Mixed signals and the art of communication
“The single biggest problem in communication is the illusion that it has taken place”. - George Bernard Shaw
Every good leader knows the value and importance of good communication. Leaders succeed or fail based on it. Organizations rise and fall because of it. To say that good communication is essential to your success as a leader is clearly an understatement.
In her book, Fearless Leadership, Carey D. Lohrenz shares a story of just what can happen when communication does not take place as it should:
“Failure to communicate effectively can have disastrous results. Consider this true story, not the only one of its kind: A young Navy sailor was working the flight deck at night. Needing to cross the flight deck in the few seconds available between aircraft landing, the sailor signaled the arresting gear officer by waving his flashlight vertically. After getting acknowledgment from the arresting gear officer via the waving of a green flashlight vertically, the sailor sprinted across the pitch black landing area.
“When looking to cross back over, the sailor once again signaled to the arresting officer and received the same vertical flashlight wave-only in red. The sailor knew that the vertical waving meant it was okay to cross, but didn’t know that the color of the flashlight was a critical piece of information. On this ship, green meant “go” while red meant “stand fast.” Confusion in communication signals almost cost this sailor his life.”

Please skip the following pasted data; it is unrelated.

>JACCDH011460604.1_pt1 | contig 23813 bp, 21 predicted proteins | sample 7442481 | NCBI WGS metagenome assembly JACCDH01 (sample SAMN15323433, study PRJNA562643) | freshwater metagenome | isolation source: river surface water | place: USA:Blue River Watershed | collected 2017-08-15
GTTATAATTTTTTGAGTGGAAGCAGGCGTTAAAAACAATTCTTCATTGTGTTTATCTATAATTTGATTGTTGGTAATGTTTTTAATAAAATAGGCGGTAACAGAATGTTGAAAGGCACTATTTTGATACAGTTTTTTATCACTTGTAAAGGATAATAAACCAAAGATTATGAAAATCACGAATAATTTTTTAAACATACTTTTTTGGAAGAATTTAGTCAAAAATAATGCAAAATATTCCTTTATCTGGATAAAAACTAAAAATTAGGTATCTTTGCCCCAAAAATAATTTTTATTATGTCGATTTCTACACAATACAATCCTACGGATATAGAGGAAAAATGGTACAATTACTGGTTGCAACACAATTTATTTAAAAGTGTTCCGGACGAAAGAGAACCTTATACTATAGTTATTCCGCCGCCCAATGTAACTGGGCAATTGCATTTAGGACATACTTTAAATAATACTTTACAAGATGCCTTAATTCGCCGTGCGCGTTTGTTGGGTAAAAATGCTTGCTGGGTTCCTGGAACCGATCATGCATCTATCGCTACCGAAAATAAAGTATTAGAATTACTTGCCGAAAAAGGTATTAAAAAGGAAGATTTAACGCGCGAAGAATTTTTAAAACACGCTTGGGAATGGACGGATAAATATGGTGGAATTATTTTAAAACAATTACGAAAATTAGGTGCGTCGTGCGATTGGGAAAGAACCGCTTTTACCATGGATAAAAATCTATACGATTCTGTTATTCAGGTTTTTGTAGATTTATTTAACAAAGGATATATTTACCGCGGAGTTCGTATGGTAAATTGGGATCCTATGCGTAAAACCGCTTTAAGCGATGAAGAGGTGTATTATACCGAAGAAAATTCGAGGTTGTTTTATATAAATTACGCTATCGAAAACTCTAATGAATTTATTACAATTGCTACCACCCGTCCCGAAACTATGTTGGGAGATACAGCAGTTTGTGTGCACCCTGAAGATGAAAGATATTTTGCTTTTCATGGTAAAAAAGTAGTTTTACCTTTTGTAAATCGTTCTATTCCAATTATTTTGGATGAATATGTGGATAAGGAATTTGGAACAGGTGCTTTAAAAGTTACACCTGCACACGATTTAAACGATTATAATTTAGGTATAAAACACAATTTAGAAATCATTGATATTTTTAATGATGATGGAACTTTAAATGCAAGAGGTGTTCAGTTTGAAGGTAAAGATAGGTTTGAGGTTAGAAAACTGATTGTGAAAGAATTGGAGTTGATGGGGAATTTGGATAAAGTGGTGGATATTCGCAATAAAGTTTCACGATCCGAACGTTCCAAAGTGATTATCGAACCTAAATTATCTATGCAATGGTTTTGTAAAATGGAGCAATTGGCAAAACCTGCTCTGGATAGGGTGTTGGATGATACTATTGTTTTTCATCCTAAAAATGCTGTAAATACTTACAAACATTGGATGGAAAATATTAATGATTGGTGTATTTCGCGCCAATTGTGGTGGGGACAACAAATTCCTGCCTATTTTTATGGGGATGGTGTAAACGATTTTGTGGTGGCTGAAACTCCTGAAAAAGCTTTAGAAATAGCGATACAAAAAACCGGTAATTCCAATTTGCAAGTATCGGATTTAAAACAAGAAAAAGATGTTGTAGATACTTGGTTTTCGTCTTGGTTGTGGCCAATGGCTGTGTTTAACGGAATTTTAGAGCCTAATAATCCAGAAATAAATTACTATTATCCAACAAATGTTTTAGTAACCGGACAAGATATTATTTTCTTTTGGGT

While the decisions you make regarding communication may not carry the same life or death consequences, it does, nevertheless, carry important implications for your team. The last thing they need from those in leadership is mixed signals. Here are some of the most common mixed signals and what to do about them.
Mixed signals occur when you say one thing and do another
This is perhaps the most common mixed signal out there. It’s when you say one thing and do another. As a result, people are not on the same page, goals and objectives become muddled, and trust is compromised. As a leader, you must develop consistency in your communication and do what you say. If circumstances warrant a change in a previously communicated directive or course of action, clarify it in person and do it in a timely manner.
As a leader, you don’t like surprises and neither do your people.
Mixed signals occur when you keep your people apart
Ineffective communication occurs when you keep your team members apart instead of bringing them together. Instead of building a unified and cohesive team, mixed signals occur in communication when your people get their information second or third hand. This is a prescription for disastrous communication and team morale.
If you want to facilitate strong communication within your organization you must bring your people together, not keep them apart. Make it your practice to be a bridge builder. Communication flourishes when people are connected.
Mixed signals occur when you fail to connect on a personal level
The secret sauce of establishing good communication within your organization is being a leader who knows how to connect with his or her people. The good news is that it can happen. The bad news is that it takes a lot of work. But until you are relationally invested in the people you lead you will always run the risk of mixed signals and poor communication.
Whether it’s communication or any number of related issues within your organization, it begins when you learn to connect with your people. It’s out of that connection and the relationships you build that communication works.
Stop with the mixed signals - keep your word, bring your people together, and connect on a personal level. It will make all the difference in the world to your leadership and to your people.
© 2017 Doug Dickerson. Read more at https://dougdickerson.wordpress.com/.